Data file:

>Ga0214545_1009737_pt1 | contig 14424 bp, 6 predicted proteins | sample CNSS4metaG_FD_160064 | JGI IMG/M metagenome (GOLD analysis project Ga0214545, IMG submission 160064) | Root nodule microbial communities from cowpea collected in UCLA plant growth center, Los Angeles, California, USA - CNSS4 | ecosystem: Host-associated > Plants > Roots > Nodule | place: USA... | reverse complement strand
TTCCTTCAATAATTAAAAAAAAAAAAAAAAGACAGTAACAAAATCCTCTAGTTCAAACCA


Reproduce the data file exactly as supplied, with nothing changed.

>Ga0214545_1009737_pt1 | contig 14424 bp, 6 predicted proteins | sample CNSS4metaG_FD_160064 | JGI IMG/M metagenome (GOLD analysis project Ga0214545, IMG submission 160064) | Root nodule microbial communities from cowpea collected in UCLA plant growth center, Los Angeles, California, USA - CNSS4 | ecosystem: Host-associated > Plants > Roots > Nodule | place: USA... | reverse complement strand
TTCCTTCAATAATTAAAAAAAAAAAAAAAAGACAGTAACAAAATCCTCTAGTTCAAACCA